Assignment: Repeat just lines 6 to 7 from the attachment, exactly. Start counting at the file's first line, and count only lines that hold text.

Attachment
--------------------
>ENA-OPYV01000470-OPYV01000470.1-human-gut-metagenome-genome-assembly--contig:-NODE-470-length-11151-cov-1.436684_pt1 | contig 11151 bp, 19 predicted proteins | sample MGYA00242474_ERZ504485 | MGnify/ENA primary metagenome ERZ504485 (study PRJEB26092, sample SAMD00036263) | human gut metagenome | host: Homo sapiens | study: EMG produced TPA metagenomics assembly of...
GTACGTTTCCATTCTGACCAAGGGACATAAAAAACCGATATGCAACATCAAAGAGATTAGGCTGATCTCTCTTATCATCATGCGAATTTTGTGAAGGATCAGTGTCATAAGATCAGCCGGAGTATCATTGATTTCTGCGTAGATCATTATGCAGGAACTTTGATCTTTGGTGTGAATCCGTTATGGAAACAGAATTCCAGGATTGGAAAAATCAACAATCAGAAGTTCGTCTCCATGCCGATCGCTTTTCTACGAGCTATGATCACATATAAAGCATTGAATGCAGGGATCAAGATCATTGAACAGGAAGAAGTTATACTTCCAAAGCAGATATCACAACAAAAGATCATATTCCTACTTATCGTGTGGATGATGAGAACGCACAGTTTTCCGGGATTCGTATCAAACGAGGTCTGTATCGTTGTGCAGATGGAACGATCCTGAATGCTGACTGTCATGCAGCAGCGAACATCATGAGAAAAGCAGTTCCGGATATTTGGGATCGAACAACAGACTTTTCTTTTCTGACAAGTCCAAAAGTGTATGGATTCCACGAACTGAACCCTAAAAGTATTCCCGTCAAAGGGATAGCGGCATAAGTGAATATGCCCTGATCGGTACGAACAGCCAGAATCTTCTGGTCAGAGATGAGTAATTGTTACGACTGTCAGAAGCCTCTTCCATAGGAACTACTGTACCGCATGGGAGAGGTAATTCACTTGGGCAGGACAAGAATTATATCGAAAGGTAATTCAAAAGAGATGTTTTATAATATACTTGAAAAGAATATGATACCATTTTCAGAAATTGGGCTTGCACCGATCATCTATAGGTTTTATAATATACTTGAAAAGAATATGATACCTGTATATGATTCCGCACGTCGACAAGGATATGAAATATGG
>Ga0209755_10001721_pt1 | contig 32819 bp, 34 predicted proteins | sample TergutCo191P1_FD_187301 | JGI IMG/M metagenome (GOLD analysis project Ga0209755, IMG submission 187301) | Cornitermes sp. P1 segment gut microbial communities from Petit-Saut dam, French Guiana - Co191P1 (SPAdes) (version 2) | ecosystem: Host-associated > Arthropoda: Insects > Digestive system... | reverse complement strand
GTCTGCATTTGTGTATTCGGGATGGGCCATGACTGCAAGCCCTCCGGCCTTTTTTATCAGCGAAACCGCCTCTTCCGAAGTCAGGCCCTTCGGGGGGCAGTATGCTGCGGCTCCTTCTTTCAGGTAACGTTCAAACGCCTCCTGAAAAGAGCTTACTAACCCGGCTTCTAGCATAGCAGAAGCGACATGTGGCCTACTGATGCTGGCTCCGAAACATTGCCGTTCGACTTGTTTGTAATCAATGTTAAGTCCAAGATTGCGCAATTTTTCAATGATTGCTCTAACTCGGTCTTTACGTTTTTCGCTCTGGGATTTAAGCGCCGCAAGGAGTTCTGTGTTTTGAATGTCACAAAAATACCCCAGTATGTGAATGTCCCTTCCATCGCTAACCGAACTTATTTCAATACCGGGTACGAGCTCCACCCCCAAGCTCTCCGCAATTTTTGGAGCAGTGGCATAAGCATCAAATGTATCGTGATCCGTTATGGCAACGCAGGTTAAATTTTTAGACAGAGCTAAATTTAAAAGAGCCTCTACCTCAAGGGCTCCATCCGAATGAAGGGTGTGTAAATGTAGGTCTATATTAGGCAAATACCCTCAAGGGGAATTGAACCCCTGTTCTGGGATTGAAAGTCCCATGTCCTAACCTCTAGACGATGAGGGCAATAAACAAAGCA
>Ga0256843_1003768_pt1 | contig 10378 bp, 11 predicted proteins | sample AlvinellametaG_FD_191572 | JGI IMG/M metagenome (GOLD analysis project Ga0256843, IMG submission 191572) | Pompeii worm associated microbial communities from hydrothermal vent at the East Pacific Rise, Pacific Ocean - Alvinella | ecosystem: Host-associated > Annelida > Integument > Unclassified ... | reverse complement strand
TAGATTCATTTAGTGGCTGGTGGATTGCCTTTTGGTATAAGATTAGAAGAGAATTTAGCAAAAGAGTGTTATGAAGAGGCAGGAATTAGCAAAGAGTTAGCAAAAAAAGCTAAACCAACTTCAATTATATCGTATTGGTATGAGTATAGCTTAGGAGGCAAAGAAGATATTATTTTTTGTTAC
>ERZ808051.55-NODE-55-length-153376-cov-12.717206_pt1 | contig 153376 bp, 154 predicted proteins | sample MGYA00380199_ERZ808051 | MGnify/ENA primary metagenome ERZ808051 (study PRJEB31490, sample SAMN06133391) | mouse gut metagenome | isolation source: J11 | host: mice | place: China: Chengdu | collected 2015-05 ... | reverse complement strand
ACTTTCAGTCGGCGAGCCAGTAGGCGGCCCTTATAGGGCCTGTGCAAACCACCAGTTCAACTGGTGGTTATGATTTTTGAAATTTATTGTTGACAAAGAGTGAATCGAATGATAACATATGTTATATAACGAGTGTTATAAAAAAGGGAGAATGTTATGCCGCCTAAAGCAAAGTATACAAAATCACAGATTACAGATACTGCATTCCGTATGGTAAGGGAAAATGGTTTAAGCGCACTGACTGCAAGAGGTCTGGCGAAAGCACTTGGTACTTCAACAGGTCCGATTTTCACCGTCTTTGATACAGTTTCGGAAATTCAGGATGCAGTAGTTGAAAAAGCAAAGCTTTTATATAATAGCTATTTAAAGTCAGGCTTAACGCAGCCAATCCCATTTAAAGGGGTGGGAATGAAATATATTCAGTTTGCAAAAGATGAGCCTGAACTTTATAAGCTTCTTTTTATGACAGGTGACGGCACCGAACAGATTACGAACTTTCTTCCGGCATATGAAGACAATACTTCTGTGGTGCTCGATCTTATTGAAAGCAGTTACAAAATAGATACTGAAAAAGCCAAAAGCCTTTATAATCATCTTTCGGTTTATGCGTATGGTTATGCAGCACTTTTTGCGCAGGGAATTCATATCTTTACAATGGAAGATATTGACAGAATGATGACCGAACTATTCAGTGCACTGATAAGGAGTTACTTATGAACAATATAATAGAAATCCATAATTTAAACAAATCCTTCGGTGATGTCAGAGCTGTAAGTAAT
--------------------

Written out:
TAGATTCATTTAGTGGCTGGTGGATTGCCTTTTGGTATAAGATTAGAAGAGAATTTAGCAAAAGAGTGTTATGAAGAGGCAGGAATTAGCAAAGAGTTAGCAAAAAAAGCTAAACCAACTTCAATTATATCGTATTGGTATGAGTATAGCTTAGGAGGCAAAGAAGATATTATTTTTTGTTAC
>ERZ808051.55-NODE-55-length-153376-cov-12.717206_pt1 | contig 153376 bp, 154 predicted proteins | sample MGYA00380199_ERZ808051 | MGnify/ENA primary metagenome ERZ808051 (study PRJEB31490, sample SAMN06133391) | mouse gut metagenome | isolation source: J11 | host: mice | place: China: Chengdu | collected 2015-05 ... | reverse complement strand